Late last night, fueled by the residual adrenaline of a hectic court day and the leftover caffeine from a combination of migraine medicine and sweet tea at supper, I went outside to walk around for a while. There is nothing like darkness, nature’s darkness broken only by distant starlight, to remind a person of her smallness and the smallness of the things and thoughts that cultivate discontent.
I moved away from the cones of light cast by the floodlights at the corners of the house, being careful not to step in one of the holes that Owen has dug in the front yard, and made my way toward the edge of the field that will soon be planted with cotton seed. The evening damp settled on my hands and cheeks and in the distance I heard the dull hum that is the relentless rush of traffic on the interstate.
In the absence of clouds, the stars were bright enough to create shadows — the light pole a long smudge across my driveway, the places where my brother had turned the tractor wavy lines like rick-rack — and I tilted my head to find the Big Dipper. It is the only constellation I can ever find with any consistency, any accuracy. Locating the large ladle in the endless sky is like placing a push pin on a map. You are here.
But the Big Dipper is not what I saw. What I saw was Orion. Clear as day. Exactly like a textbook photo.
It’s funny what happens when you see something you don’t expect to see. Something you’ve never seen before. Something you’ve never been able to see before. What happens is that you doubt yourself, your vision. You shake your head and blink your eyes and, when mere blinking doesn’t change what you see, you close them and you count to 10 and look again.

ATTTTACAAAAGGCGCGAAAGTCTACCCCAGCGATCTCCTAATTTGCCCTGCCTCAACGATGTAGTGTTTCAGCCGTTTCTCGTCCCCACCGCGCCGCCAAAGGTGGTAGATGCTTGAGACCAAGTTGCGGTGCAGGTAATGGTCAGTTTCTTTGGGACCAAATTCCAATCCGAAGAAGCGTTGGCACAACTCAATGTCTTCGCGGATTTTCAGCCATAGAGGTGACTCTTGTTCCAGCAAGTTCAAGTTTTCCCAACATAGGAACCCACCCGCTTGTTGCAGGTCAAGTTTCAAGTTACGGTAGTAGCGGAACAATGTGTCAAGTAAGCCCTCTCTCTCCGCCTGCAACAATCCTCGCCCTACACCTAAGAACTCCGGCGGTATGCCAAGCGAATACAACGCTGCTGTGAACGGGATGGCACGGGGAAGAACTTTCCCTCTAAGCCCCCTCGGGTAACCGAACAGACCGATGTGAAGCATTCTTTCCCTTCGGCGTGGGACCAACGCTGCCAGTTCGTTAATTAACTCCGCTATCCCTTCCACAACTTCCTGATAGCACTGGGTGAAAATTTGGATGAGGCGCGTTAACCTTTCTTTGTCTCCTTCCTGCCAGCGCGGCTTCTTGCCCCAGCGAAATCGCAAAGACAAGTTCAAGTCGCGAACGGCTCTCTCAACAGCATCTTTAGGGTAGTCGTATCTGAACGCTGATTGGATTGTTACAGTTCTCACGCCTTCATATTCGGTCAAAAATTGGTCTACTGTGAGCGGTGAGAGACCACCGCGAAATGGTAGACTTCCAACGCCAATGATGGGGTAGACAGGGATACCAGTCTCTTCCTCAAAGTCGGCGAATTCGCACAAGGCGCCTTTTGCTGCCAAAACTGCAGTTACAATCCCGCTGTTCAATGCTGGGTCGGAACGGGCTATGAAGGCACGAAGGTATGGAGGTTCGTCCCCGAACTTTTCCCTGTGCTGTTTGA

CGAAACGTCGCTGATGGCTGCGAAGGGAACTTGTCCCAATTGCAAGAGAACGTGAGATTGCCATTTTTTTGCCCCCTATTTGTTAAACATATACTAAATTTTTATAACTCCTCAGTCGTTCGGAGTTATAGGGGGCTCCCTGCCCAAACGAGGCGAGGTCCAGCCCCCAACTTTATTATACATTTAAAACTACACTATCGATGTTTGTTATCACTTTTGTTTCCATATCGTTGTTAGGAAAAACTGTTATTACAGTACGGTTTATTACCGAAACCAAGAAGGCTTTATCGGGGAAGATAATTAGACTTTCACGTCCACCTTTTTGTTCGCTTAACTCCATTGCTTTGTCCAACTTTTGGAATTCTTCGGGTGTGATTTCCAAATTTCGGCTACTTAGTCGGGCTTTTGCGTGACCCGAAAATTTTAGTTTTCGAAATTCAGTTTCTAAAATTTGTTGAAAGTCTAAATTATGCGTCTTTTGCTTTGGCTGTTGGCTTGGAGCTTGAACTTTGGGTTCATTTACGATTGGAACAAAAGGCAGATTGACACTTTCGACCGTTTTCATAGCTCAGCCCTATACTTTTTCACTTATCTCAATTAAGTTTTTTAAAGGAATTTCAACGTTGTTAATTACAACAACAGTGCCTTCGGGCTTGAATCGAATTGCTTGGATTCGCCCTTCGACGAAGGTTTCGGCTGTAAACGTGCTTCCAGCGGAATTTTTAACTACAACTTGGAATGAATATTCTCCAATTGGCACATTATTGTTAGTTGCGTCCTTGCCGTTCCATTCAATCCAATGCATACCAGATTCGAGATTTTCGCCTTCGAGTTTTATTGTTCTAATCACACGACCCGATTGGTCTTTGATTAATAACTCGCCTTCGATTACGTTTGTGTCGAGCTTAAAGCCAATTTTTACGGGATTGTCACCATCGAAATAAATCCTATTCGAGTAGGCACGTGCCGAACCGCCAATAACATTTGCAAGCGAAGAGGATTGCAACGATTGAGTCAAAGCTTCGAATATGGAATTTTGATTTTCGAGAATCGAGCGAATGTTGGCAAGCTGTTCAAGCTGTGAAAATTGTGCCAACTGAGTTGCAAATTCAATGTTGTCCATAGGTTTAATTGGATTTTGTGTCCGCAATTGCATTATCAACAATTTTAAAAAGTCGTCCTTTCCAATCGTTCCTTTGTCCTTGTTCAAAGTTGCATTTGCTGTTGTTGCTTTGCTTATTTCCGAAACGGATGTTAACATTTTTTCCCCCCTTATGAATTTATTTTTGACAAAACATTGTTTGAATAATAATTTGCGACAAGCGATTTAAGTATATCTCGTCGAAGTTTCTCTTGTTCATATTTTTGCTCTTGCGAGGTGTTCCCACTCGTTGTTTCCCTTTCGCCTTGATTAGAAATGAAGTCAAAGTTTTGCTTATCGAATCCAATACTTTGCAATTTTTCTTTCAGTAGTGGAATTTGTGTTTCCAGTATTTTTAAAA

And when it’s still Orion dangling there in the southwest sky, you take a deep breath and stare in amazement. Motionless, silent amazement.
I don’t know how long I stared. How long I stood in the darkness looking up at the light. How long I held my arms around my chest as though to hold in a heart that might explode with astonishment at any moment.
It’s funny what happens when you see something you have never seen before. What happens when you choose to believe yourself, your vision. You want to see more, know more.
So this morning I went searching. I found that while it was the Greeks who gave the constellation the name Orion, “the hunter,” the Babylonians called it “the heavenly shepherd.” The three stars that are generally described as Orion’s belt are known as The Three Marys in Spain and Latin America and the Lakota Native Americans call it Tayamnicankhu, the spine of a bison. In some Hungarian traditions, it is known as a “judge’s stick.” I smiled when I read that, imagining the judges before whom I appear wielding a stick rather than a gavel.
I have a couple of theories as to why I was suddenly able to see Orion when I never had before. The first one has to do with a change in my contact lenses. That theory is a lot less fun than the second, which is that magic still exists and occasionally the necessary ingredients — in this case a cool clear night, caffeine, and a woman with a vivid imagination and an affinity for mystery — come together to cast a spell of enchantment.
I’m going with Theory No. 2.